The feds have been monitoring Muslim sites, including businesses, mosques and private property, for radiation, in the DC area and in 5 other major cities. Without warrants.
What do you think about that?
The article says some unnamed legal scholars question whether warrants should have been required, but declines to give any reasoning or names. It seems to me that this is perfectly Constitutional.
Apropos Orin’s post, two thoughts:
(1) The argument that the police can’t aim radiation surveillance devices at homes (and likely businesses, mosques, and the like) without a warrant is a nontrivial one: It’s basically Kyllo v. United States (no aiming heat sensors at homes without a warrant) meets Mincey v. Arizona (no special Fourth Amendment exceptions for investigations of very serious crimes). I discuss this in this Slate piece from 2002 ( http://www.slate.com/?id=2067037&device= ).
My ultimate conclusion is that such radiation surveillance from outside the buildings should be constitutional, because what’s an “unreasonable search” when looking for drugs (or even for evidence of murder) becomes reasonable when looking for radiation weapons: “[F]inding dirty bombs must simply be different from fighting normal crime. Searches for weapons of mass destruction can’t be treated like searches for marijuana-growing devices or even for murder weapons.” Others have argued that it might be constitutional for another reason – searches that are likely to reveal only evidence of contraband (which, the argument would go, includes searches for radioactive materials but not for heat sources) don’t invade any reasonable expectation of privacy; I’m not as wild about that theory, but I agree with its bottom line. Nonetheless, I think the Slate piece may help explain the nature of the argument that such searches are unconstitutional.
(2) Orin points out that “In numerous cases, the monitoring required investigators to go on to the property under surveillance, although no search warrants or court orders were ever obtained, according to those with knowledge of the program.” I want to caution people against assuming that going onto the property under surveillance without a warrant is per se unconstitutional under existing law. There are various reasons why entering the property wouldn’t itself be treated as an unconstitutional search, for instance if the parts of the property that they entered was generally open to the public, or if the property was the urban equivalent of “open fields” ( http://caselaw.lp.findlaw.com/scripts/getcase.pl?court=us&vol=480&invol=294 ) as opposed to the inside of someone’s building (or the “curtilage” ( http://caselaw.lp.findlaw.com/scripts/getcase.pl?court=us&vol=476&invol=227 ) of that building).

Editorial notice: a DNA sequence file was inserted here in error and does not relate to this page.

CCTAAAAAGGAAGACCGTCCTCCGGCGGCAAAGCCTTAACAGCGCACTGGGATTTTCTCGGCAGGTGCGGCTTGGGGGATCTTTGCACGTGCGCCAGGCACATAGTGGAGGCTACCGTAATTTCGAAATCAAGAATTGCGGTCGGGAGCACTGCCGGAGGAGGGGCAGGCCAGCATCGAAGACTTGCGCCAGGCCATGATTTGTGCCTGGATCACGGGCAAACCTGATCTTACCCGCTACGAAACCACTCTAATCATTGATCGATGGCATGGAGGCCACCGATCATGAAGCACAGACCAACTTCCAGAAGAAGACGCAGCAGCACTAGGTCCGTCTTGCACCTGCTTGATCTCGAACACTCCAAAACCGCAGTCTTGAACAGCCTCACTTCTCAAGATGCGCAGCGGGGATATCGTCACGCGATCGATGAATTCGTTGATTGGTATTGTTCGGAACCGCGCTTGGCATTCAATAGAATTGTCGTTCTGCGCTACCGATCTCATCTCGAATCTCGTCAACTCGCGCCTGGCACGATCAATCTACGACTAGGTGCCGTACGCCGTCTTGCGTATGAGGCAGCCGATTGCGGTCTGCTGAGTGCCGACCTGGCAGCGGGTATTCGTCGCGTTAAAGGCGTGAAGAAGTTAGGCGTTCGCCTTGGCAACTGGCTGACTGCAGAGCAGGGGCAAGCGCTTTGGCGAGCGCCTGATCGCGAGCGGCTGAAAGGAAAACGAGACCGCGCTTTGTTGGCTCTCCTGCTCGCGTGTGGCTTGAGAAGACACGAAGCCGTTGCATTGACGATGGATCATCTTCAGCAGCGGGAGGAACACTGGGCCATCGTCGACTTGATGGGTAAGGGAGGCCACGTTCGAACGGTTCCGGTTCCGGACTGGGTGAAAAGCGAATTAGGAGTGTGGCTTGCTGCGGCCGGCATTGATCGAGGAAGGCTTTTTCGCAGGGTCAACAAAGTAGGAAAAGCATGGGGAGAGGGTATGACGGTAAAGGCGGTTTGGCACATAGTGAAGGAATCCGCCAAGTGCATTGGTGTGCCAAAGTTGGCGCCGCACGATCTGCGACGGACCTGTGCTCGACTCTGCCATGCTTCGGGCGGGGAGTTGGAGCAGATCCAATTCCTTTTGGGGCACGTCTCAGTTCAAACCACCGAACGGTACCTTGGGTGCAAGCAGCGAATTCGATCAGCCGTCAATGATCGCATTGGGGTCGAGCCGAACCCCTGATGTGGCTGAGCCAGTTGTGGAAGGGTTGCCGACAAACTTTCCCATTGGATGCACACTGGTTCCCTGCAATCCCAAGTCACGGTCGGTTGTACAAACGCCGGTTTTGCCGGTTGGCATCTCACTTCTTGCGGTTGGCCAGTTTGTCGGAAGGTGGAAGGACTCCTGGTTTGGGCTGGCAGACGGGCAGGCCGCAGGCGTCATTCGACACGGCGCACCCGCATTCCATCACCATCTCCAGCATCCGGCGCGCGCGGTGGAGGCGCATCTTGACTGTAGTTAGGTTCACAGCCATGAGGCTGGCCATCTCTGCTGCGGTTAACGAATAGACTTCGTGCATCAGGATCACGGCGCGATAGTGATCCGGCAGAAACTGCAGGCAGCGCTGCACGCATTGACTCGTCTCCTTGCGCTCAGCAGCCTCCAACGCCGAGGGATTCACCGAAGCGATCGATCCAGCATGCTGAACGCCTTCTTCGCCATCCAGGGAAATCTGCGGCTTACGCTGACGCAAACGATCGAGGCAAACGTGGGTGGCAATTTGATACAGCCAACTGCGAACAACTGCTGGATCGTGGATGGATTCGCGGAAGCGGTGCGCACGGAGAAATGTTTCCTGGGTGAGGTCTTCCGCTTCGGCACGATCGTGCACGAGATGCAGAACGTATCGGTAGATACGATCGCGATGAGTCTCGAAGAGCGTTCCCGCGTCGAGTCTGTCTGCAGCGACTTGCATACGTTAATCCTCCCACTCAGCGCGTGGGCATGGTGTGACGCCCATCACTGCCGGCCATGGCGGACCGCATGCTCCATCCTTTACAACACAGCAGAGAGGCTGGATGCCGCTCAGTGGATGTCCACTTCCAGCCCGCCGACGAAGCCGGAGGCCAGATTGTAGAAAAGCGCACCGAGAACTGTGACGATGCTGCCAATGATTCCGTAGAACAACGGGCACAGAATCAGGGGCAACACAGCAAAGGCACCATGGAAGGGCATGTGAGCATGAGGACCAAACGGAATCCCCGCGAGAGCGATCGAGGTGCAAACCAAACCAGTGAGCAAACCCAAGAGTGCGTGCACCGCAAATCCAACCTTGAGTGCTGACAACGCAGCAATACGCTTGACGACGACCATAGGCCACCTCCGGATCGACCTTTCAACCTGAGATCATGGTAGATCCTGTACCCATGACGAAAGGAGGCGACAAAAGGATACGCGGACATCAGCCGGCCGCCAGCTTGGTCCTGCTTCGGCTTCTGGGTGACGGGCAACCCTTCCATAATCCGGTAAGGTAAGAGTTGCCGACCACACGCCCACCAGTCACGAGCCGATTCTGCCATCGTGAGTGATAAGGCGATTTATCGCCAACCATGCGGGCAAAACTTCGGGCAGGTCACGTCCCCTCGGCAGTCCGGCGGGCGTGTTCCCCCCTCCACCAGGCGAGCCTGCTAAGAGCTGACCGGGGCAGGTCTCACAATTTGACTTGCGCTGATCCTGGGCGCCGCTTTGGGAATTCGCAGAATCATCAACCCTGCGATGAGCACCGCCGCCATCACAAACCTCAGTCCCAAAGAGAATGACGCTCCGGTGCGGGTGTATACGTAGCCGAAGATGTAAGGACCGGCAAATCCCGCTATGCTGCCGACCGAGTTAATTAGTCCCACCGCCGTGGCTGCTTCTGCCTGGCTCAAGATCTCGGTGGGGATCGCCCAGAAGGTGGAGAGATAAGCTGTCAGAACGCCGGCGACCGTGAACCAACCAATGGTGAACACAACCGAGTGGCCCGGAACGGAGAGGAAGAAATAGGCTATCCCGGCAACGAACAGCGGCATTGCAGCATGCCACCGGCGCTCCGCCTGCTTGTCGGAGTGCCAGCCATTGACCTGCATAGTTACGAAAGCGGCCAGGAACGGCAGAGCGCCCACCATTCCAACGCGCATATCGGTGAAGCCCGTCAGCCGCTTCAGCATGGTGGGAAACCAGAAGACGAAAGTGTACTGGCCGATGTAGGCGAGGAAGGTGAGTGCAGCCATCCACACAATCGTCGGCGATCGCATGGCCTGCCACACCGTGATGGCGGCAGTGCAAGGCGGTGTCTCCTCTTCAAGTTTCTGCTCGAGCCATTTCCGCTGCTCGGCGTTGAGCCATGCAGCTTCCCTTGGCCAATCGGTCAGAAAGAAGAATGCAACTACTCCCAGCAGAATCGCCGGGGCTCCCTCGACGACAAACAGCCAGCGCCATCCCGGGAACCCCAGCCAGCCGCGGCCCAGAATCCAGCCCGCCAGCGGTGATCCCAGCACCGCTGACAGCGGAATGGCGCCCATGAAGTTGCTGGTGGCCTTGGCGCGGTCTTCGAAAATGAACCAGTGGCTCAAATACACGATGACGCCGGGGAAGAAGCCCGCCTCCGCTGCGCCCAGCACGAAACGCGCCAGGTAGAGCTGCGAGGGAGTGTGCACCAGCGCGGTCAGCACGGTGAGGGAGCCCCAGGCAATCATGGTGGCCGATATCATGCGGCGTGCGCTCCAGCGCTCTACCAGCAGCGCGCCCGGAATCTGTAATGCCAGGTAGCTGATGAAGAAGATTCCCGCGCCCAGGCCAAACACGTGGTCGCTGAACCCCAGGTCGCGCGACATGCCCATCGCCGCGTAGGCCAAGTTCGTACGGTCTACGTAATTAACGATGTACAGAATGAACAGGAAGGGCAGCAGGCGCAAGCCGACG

Some of these doctrines are quite complex and unsettled, and I don’t want to go into them in detail here; and I also want to stress that even if entering the property wasn’t a search, doing some things on that property (perhaps including measuring radiation, or perhaps not, see item 1 above) may well be a search. But people should realize that whether “go[ing] on to the property under surveillance” is unconstitutional without a warrant is a difficult question.
The “Special Needs” Exception: In his Slate piece from 2002, Eugene argues that checking radiation levels to avoid a nuclear attack is “just different” from using an infrared device in a routine criminal case. He writes:
[i] Sure, normally the Fourth Amendment applies equally to all serious crimes, and that's normally right. But finding dirty bombs must simply be different from fighting normal crime. Searches for weapons of mass destruction can't be treated like searches for marijuana-growing devices or even for murder weapons. The Fourth Amendment, by its terms, only bans "unreasonable searches and seizures"?and it cannot be unreasonable to examine homes with Geiger counters in order to prevent a city from being rendered uninhabitable by an enemy bombing. Protecting people's privacy is important, and so is constraining government power. But sometimes we need extraordinary government power to protect against extraordinary threat.[/i]
I just thought I would add that there is a Fourth Amendment doctrine that recognizes Eugene’s intuition: the “special needs” exception. The idea behind the “special needs” exception is that the government has lots of legitimate interests beyond collecting evidence in criminal cases. When government agents are pursuing those other interests, the warrant requirement is relaxed and the overall requirement is reasonableness. There are a bunch of Supreme Court cases on this doctrine, starting (I believe) with Camara v. Municipal Court ( http://www.justia.us/us/387/523/case.html ) in 1967 and receiving more formal attention in cases like O’Connor v. Ortega ( http://caselaw.lp.findlaw.com/scripts/getcase.pl?court=US&vol=480&invol=709 ).